# Hi Planet! - SSH: Disable checking host key against known_hosts file.

Hi Everyone! Since this is my first post it is going to be short and sweet. :)

I work on a daily basis with Linux Servers that must be installed, configured, re-installed, configured etc… Over and over, develop and test. Our primary means of communication with these servers is through ssh. Every time a server is re-installed it generates a new ssh key and thus you will always get a “Man in the Middle Attack” warning from SSH like:

[root@fedorabook .ssh]# ssh 1.1.1.2
@@@@@@@@@@@@@@@@@@@@@@@@@@@@@@@@@@@@@@@@@@@@@@@@@@@@@@@@@@@
@    WARNING: REMOTE HOST IDENTIFICATION HAS CHANGED!     @
@@@@@@@@@@@@@@@@@@@@@@@@@@@@@@@@@@@@@@@@@@@@@@@@@@@@@@@@@@@
IT IS POSSIBLE THAT SOMEONE IS DOING SOMETHING NASTY!
Someone could be eavesdropping on you right now (man-in-the-middle attack)!
It is also possible that the RSA host key has just been changed.
The fingerprint for the RSA key sent by the remote host is
08:50:e8:e4:1b:17:fd:69:08:bf:44:f2:c4:e4:8a:27.
Add correct host key in /root/.ssh/known_hosts to get rid of this message.
Offending key in /root/.ssh/known_hosts:1
RSA host key for 1.1.1.2 has changed and you have requested strict checking.
Host key verification failed.


You then have to open the ~/.ssh/known_hosts file and remove the offending key.

Since this is quite a mind numbing and time wasting task, I decided to win back those precious seconds. While perusing the ssh_config man page, I notice in the description of the StrictHostKeyChecking option that:

“The host keys of known hosts will be verified automatically in all cases.”

This means that there is virtually no way to make it ignore the fact that the key has changed. At least there is no “designed” way.

I then started looking at the file that the remote key is checked against; the ~/.ssh/known_hosts file.

From what I can tell it is also impossible to disable writing remote host keys to this file.

So here we are with:

1. No way to stop writing remote host keys into the known_hosts file
2. No way to ignore the fact that the key in the known_hosts file doesn’t match the key in the (newly reinstalled) target server.

What is the solution to this?

Well, since we can’t disable writing new keys to the known_hosts file and we can’t disable checking keys that are in the known_hosts file, why don’t we just make the known_hosts file always be empty. Yep, that’s right. Let’s just point the known_hosts file to /dev/null.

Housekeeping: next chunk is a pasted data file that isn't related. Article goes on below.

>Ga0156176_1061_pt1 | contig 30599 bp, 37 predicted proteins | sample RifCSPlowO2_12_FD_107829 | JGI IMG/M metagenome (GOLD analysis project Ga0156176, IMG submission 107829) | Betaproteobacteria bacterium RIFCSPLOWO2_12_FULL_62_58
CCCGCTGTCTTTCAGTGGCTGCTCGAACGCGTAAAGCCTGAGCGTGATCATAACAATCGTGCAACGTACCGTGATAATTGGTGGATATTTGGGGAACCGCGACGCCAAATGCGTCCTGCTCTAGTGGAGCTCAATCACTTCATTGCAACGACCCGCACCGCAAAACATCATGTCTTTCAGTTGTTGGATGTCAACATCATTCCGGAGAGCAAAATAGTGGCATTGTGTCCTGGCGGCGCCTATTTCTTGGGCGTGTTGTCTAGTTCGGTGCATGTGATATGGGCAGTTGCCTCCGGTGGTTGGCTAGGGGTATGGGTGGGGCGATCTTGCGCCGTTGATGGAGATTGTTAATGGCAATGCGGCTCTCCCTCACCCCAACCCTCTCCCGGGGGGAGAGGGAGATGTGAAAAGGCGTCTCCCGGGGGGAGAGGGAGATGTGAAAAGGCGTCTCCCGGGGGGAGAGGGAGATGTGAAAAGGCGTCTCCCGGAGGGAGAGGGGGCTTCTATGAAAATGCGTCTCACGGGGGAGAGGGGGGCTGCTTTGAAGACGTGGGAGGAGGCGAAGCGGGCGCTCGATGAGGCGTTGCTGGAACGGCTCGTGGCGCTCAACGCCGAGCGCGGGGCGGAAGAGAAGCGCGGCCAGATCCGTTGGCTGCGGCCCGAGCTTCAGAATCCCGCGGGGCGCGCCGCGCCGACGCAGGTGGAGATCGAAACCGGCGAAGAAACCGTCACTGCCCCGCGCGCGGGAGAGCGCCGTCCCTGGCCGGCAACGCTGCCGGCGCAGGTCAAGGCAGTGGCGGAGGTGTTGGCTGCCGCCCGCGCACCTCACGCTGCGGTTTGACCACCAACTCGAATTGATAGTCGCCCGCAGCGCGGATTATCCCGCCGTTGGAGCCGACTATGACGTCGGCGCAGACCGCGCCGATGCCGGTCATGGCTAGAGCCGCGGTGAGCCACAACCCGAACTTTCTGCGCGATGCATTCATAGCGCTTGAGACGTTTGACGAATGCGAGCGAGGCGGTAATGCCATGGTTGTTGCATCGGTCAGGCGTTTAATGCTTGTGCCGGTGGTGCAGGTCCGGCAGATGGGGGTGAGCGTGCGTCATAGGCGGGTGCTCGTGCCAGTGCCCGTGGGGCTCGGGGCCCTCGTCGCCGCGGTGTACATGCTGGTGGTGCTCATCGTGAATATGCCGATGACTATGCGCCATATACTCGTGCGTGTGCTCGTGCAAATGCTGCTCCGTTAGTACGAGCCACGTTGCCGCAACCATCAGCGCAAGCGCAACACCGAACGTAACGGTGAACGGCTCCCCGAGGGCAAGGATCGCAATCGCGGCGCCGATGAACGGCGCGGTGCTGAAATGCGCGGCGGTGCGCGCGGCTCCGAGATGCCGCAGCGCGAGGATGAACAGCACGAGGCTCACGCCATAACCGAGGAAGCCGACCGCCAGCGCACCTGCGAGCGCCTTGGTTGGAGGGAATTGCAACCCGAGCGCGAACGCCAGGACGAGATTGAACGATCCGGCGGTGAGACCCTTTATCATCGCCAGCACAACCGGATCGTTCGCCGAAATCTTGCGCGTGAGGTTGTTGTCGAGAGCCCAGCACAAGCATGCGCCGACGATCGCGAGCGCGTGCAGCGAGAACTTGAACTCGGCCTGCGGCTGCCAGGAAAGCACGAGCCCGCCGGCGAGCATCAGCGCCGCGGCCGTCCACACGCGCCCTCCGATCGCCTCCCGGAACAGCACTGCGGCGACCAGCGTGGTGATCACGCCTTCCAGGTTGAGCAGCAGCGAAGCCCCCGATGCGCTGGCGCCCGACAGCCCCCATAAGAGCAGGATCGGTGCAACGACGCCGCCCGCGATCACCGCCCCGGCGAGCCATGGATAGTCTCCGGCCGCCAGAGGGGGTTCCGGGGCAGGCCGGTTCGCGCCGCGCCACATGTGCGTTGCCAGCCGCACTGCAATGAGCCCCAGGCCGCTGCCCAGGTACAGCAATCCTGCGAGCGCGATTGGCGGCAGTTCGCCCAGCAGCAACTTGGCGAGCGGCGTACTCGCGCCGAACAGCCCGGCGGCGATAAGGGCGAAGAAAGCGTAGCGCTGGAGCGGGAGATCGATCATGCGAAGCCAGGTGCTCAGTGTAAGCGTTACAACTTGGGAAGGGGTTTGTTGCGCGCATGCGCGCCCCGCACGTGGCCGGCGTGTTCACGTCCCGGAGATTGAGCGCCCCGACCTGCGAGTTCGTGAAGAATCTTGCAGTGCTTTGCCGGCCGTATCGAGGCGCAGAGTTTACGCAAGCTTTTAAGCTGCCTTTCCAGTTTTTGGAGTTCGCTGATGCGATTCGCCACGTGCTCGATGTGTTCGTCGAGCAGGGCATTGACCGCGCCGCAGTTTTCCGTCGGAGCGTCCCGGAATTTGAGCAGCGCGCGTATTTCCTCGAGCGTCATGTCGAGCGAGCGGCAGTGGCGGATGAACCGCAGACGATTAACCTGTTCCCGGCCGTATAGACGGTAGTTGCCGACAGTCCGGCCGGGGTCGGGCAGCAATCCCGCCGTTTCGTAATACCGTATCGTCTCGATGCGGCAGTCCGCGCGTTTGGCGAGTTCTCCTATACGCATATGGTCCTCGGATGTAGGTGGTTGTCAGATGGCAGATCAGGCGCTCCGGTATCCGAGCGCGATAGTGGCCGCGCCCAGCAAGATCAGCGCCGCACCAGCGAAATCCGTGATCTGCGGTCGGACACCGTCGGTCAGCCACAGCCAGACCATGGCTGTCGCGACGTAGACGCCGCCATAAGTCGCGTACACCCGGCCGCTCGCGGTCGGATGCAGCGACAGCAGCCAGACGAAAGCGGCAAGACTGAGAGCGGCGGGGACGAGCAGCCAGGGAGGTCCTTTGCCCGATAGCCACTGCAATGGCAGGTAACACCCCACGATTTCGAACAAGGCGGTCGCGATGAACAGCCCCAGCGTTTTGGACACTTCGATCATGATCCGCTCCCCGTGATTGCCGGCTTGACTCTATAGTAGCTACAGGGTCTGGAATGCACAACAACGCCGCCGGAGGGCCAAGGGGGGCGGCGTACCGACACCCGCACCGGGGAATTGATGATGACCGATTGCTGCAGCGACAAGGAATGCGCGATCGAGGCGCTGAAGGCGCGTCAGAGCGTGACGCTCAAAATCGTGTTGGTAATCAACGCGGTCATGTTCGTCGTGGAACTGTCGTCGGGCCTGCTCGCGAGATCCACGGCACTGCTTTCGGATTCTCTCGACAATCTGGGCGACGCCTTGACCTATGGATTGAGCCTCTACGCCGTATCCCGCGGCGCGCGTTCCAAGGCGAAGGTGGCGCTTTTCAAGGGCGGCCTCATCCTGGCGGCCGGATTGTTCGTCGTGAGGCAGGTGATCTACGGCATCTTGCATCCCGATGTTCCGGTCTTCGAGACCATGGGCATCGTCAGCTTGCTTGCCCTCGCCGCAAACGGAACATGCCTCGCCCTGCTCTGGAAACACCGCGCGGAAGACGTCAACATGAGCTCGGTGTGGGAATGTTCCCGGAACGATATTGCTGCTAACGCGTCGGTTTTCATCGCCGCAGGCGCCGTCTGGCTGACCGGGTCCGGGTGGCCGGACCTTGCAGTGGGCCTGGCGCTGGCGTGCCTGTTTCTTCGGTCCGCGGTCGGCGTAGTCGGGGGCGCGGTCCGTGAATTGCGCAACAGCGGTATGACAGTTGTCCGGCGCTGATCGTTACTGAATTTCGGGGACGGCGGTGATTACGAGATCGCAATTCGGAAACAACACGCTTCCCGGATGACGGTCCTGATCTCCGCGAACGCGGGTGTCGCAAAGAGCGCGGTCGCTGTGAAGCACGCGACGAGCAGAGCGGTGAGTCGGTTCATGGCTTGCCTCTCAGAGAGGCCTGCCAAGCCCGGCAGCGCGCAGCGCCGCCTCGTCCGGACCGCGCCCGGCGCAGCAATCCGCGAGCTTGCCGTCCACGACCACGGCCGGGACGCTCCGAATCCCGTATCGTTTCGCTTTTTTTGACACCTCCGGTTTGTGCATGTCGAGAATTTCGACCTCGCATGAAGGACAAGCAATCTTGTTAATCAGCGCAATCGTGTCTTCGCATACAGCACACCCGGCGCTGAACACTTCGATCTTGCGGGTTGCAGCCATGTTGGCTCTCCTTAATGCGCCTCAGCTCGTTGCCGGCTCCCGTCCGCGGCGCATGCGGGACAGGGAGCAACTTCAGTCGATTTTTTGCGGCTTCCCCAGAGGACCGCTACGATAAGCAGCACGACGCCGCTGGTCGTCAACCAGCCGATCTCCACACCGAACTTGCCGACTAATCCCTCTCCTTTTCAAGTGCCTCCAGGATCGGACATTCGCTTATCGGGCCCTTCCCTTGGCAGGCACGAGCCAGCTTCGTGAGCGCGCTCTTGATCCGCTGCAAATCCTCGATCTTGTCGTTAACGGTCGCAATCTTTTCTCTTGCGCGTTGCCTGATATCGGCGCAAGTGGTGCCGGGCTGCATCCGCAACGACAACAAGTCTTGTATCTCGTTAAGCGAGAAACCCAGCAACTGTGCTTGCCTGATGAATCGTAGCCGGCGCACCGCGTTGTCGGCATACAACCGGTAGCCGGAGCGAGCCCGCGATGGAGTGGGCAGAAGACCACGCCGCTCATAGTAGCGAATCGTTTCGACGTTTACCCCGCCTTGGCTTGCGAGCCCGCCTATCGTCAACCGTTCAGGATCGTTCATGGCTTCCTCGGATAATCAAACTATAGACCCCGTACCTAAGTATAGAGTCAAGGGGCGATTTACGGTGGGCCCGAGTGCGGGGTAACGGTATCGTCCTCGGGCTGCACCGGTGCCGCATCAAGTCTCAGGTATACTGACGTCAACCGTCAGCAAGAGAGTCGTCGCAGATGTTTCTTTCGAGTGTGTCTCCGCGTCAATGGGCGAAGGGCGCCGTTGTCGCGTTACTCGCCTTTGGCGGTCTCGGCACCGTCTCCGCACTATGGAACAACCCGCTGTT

Turns out you can do this by setting the UserKnownHostsFile option in the ~/.ssh/config file.

UserKnownHostsFile=/dev/null


Voila! Now you will never be bothered by the same message again. It isn’t all fruit and berries though. Now, since your known_hosts file is always empty, you will always be presented with the following message every time you ssh to any server:

[root@fedorabook .ssh]# ssh 1.1.1.2
The authenticity of host '1.1.1.2 (1.1.1.2)' can't be established.
RSA key fingerprint is 08:50:e8:e4:1b:17:fd:69:08:bf:44:f2:c4:e4:8a:27.
Are you sure you want to continue connecting (yes/no)?


In other words, you just traded one pain for another. However there is a solution for this as well :). We can make SSH automatically write new host keys to the known_hosts file by setting StrictHostKeyChecking to “no” in the ~/.ssh/config file.

StrictHostKeyChecking=no


And now you are smooth sailing to connect away without the impedence of interactive warning and error messages. Beware, however, that there are some security implications to performing the modifications that I have suggested. The web page here has an overview of SSH security, the different ssh options, and the implications of each. Of course, it suggests that you shouldn’t set StrictHostKeyChecking=no but in my case, working on lab/test machines without sensitive data on them, I decided to take the risk.

Enjoy!

Dusty Mabe